The reason why so many men today think that they have to do so little to attract quality chicks, is because they don’t. Too many women out here will do whatever it takes to find, get and keep a man, turning the whole natural order of the dating world on its head. Women are doing the chasing and men are doing the choosing. And apparently I’m the only one who seems to think something is wrong with that.
This reminds me of the Garret Morris skit on the old SNL in response to a Rolling Stones lyric about Black women wanting to have “sex all night long”—just where are these women? Actually, coming from my west-coast North American perspective, I know where they are and I am not willing to go into debt (just from the acting lessons alone) to go there…
Firstly, for my Brown Sugar babe, my wild guess is that she has been biased by the college scene. You see, I ended up at UCSB in my twenties back in the late 1980s—the population of Black women was very small there. We did not dominate enough to have a “dating world.” On the east coast, a collegiate setting, packed full of educated sisters, would have placed me in that “wrong” place Brown Sugar is talking about. But, on the mean streets far from the campus, the only time I have seen (adult) Black women openly chasing Black men is when the possibility (real or imagined) of being near one million or more dollars is involved. Now… for non-Black women the story is a little different—and this can make me quite angry—which can be quite surprising to far too many Black women—because they are even angrier and filled with incorrect assumptions and frustrating inaction (but this topic is beyond the scope of this rant).
Now I have also seen what appears to be adult Black women chasing Black men—but it really wasn’t… What really happens (most of the time) is that Black women (all women) are competing against each other in a social setting (what Jimi Hendrix called “the scene” in that oldie but goodie “Foxy Lady”). The males (of any skin color) taken seriously for consideration in this social setting (is it the “club scene” these days? —or is it the college scene? —or is it the church scene?) are merely prized, token targets for the women. Often this activity is not completely conscious—it just happens. It is similar to the classic story of two blood sisters competing for the attention of one, designated guy. Oftentimes this stuff gets down to the level of natural survival instinct in artificial scarcity.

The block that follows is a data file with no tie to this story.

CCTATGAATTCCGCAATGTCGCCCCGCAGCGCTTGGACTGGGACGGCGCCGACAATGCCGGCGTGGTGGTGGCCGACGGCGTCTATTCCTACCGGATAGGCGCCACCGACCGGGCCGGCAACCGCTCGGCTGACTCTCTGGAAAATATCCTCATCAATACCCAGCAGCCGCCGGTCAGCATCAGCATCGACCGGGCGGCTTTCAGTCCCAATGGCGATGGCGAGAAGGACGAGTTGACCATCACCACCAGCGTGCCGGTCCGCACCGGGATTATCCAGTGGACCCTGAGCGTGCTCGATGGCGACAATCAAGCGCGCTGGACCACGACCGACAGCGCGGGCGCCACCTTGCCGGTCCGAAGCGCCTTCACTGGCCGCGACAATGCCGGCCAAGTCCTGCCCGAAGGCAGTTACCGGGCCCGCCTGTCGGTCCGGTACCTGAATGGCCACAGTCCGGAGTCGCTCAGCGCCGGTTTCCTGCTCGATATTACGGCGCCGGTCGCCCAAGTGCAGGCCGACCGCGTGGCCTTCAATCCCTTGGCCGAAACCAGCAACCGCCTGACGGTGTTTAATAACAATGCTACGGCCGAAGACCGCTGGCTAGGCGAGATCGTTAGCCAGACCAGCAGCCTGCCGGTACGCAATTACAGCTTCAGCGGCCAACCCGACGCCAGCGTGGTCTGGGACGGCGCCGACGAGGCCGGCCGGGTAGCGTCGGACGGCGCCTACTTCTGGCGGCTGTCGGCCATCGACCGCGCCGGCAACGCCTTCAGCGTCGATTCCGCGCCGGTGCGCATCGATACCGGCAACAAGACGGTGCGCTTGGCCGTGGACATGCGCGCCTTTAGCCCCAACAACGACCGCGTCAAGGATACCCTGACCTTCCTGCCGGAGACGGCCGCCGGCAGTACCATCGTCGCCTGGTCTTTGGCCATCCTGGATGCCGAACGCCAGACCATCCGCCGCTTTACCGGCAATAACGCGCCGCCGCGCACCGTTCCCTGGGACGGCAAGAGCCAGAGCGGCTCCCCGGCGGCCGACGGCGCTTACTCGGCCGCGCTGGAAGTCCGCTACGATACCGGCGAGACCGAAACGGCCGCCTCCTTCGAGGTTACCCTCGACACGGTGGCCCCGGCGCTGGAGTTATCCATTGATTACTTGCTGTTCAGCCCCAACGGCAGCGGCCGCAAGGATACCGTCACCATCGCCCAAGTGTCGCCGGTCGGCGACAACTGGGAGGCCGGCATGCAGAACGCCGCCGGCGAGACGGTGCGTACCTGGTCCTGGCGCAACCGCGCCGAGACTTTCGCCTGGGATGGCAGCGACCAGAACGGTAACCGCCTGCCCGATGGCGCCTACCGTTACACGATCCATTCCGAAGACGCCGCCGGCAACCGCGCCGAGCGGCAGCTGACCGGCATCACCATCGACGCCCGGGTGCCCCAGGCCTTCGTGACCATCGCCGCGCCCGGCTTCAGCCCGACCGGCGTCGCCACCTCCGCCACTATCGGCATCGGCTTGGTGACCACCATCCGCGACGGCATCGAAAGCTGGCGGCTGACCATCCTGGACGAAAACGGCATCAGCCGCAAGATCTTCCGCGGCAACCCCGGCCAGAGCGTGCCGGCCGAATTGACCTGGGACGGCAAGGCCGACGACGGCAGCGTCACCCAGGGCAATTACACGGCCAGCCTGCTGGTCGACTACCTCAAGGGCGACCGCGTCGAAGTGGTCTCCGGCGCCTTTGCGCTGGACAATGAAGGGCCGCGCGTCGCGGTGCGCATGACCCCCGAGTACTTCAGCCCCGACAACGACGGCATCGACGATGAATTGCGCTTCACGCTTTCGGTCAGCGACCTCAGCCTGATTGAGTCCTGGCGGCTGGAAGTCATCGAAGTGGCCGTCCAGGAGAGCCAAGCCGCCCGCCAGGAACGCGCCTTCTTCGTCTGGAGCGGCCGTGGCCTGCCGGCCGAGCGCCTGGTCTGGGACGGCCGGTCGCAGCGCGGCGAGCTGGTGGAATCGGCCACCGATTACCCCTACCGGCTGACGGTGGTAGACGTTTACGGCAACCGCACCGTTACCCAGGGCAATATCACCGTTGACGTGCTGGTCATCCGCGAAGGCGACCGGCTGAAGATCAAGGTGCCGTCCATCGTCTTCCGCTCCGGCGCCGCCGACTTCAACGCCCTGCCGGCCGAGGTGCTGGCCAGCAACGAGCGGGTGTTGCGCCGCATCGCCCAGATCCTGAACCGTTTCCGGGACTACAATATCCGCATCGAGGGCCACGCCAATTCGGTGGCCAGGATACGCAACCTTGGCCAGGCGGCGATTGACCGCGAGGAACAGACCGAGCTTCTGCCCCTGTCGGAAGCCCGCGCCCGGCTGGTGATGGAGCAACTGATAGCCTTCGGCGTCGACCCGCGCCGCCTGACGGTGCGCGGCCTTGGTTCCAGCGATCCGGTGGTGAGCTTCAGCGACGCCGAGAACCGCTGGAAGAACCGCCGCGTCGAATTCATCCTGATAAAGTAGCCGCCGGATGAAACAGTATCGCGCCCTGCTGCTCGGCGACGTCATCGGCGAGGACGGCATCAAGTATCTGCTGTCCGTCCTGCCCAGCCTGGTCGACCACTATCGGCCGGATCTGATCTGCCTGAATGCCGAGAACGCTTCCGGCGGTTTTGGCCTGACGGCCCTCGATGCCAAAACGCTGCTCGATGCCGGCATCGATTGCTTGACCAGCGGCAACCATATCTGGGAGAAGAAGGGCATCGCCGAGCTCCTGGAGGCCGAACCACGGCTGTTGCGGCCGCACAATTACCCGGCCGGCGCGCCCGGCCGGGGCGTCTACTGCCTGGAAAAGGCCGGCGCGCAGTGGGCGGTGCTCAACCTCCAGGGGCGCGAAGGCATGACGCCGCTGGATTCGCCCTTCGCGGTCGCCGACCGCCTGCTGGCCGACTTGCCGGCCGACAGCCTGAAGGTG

A woman can feel domination over other women by capturing a male prized by all within the scene. Because of this woman-to-woman competition, they are willing to do that “wrong” thing and chase. In my experience, young women with some kind of ‘childhood issue’ (usually related to her father) will chase a guy in private and in secret. Women—especially women of color with a strong missionary education—know how to deny themselves, very, very well. Bulimia is just one way a woman knows how to starve herself—don’t think my big, thick sisters are not doing the same thang—but in a different way. In my idealism, no one—male or female—should chase or starve at all. But who cares about my non-Olympian ideals when a girl is training for the Olympics! From anon to agon!